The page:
We are often asked about how to motivate students. The truth is that there is no single answer or magical cure for motivation in children or adults. We all have different reasons as to why we want to succeed in our goals. Although we may not all have the same reason for why we want to accomplish a goal, there are mindsets that help us all stay motivated to succeed and endure challenges.
The Importance of a Growth Mindset
Standford Professor of Psychology, Carol Dweck, studies how humans learn and she has discovered an important division in how people see learning. She suggests that there are two patterns of thought students might practice: a "fixed" mindset and a "growth" mindset. A growth mindset values development through consistent effort rather than inherent talent in something. A fixed mindset is the idea that success comes from innate gifts that cannot be changed. Thus, a student with a fixed mindset is prone to labeling herself based on her immediate success or failure, rather than accepting failure as a means to improve.
The mindset that contributes more toward long-term success and happiness is the one that prizes growth through challenges because it recognizes them as an opportunity to grow rather than as failure. A fixed mindset is easy to fall into during times of success because it feels good to label oneself as a "good student" or "naturally clever." However, that mindset renders an accidental D grade on a math test as devastating.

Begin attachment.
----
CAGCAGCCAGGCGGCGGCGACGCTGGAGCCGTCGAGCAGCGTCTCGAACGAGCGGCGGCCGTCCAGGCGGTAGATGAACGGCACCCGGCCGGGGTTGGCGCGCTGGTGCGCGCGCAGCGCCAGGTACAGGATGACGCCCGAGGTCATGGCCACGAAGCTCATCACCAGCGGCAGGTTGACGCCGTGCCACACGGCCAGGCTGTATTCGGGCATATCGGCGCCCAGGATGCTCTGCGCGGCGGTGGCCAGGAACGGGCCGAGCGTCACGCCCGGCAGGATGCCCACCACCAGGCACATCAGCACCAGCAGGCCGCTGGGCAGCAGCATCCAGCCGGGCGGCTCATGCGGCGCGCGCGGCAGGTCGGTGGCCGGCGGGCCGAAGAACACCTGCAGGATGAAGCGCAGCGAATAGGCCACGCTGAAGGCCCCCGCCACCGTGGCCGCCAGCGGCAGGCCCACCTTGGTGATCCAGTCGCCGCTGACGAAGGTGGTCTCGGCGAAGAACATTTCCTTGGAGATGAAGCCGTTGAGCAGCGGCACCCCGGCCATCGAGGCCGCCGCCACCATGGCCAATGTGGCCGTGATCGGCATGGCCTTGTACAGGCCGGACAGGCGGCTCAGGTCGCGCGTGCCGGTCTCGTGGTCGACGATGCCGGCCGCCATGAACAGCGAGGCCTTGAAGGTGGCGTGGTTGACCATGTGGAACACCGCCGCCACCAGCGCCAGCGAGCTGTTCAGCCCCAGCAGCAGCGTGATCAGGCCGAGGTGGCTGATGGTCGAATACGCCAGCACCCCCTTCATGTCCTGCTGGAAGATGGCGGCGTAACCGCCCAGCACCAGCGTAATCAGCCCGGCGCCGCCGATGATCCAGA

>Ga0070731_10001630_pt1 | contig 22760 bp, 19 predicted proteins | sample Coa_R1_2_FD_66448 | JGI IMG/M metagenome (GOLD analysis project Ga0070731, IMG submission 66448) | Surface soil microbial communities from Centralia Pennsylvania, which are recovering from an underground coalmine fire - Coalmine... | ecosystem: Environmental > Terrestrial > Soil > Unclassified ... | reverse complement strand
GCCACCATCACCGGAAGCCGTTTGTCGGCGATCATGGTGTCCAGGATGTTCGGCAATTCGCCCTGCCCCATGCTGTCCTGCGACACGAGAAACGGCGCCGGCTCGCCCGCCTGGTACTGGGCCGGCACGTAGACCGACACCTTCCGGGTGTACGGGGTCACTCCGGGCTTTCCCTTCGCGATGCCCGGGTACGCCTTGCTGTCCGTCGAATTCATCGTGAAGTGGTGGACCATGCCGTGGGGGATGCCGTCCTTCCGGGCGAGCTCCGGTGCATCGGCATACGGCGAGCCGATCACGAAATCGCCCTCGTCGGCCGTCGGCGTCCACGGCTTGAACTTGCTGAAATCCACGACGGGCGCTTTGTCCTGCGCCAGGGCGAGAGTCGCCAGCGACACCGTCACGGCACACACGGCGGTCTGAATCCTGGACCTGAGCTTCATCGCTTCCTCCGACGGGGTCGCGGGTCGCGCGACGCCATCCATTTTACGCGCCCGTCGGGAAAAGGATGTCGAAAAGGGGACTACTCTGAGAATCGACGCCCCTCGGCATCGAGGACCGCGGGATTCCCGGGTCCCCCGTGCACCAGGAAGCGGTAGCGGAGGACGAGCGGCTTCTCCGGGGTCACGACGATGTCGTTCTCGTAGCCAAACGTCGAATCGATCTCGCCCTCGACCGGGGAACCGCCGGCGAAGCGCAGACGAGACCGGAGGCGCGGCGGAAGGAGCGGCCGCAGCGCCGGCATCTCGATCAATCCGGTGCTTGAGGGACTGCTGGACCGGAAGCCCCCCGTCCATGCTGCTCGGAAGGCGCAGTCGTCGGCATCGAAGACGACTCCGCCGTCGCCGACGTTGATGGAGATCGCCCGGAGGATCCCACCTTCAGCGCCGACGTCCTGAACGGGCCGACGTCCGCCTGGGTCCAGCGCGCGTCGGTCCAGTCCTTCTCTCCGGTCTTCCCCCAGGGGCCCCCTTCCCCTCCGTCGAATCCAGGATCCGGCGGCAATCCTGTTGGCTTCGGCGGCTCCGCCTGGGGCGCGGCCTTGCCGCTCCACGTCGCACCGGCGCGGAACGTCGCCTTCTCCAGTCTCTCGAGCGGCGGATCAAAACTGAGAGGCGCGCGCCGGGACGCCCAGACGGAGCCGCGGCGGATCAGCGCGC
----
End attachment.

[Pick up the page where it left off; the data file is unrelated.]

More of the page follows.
Luckily, this mindset can be turned around! We can foster an environment of growth mindset by praising effort rather than success and rewarding the quality of the work itself over the quality of the product.
If your child presents a report card to you, one thing you can say is, "I see that B in Language Arts! Wow, you must have worked really hard to improve that grade! I’m
proud of you." This empowers the student because they can recognize their own agency in improvement. It was not just their natural "cleverness" or "laziness" that earned the grade, but their dedication to the task. Similarly, you can coach your child through a bad grade by suggesting that their teacher point out what they can do better next time.
For more on this, check out Carol Dweck’s research.
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